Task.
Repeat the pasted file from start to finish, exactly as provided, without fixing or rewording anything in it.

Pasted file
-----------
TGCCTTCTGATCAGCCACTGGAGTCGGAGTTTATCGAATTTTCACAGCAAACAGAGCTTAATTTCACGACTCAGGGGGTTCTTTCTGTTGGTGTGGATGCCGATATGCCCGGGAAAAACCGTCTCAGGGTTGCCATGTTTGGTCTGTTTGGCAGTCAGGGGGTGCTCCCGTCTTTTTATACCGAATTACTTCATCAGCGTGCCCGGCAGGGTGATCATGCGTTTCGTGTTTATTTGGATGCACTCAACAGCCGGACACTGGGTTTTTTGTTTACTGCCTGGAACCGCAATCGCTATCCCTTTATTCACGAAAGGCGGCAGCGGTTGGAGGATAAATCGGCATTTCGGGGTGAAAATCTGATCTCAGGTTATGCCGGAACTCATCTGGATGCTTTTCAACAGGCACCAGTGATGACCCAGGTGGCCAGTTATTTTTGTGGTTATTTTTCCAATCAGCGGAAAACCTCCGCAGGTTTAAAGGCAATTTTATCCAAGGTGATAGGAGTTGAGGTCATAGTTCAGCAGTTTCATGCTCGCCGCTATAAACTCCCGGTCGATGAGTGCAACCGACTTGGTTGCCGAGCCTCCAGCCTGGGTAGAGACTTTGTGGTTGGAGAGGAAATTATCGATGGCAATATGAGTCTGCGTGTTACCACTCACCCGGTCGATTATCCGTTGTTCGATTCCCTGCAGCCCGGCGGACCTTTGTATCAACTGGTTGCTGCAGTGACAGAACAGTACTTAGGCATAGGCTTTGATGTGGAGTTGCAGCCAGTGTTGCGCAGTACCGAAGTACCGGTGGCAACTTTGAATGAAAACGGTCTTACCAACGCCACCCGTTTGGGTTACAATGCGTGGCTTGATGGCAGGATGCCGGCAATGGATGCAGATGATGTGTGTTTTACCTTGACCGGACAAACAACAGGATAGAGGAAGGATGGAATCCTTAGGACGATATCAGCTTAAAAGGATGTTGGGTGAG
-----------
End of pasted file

TGCCTTCTGATCAGCCACTGGAGTCGGAGTTTATCGAATTTTCACAGCAAACAGAGCTTAATTTCACGACTCAGGGGGTTCTTTCTGTTGGTGTGGATGCCGATATGCCCGGGAAAAACCGTCTCAGGGTTGCCATGTTTGGTCTGTTTGGCAGTCAGGGGGTGCTCCCGTCTTTTTATACCGAATTACTTCATCAGCGTGCCCGGCAGGGTGATCATGCGTTTCGTGTTTATTTGGATGCACTCAACAGCCGGACACTGGGTTTTTTGTTTACTGCCTGGAACCGCAATCGCTATCCCTTTATTCACGAAAGGCGGCAGCGGTTGGAGGATAAATCGGCATTTCGGGGTGAAAATCTGATCTCAGGTTATGCCGGAACTCATCTGGATGCTTTTCAACAGGCACCAGTGATGACCCAGGTGGCCAGTTATTTTTGTGGTTATTTTTCCAATCAGCGGAAAACCTCCGCAGGTTTAAAGGCAATTTTATCCAAGGTGATAGGAGTTGAGGTCATAGTTCAGCAGTTTCATGCTCGCCGCTATAAACTCCCGGTCGATGAGTGCAACCGACTTGGTTGCCGAGCCTCCAGCCTGGGTAGAGACTTTGTGGTTGGAGAGGAAATTATCGATGGCAATATGAGTCTGCGTGTTACCACTCACCCGGTCGATTATCCGTTGTTCGATTCCCTGCAGCCCGGCGGACCTTTGTATCAACTGGTTGCTGCAGTGACAGAACAGTACTTAGGCATAGGCTTTGATGTGGAGTTGCAGCCAGTGTTGCGCAGTACCGAAGTACCGGTGGCAACTTTGAATGAAAACGGTCTTACCAACGCCACCCGTTTGGGTTACAATGCGTGGCTTGATGGCAGGATGCCGGCAATGGATGCAGATGATGTGTGTTTTACCTTGACCGGACAAACAACAGGATAGAGGAAGGATGGAATCCTTAGGACGATATCAGCTTAAAAGGATGTTGGGTGAG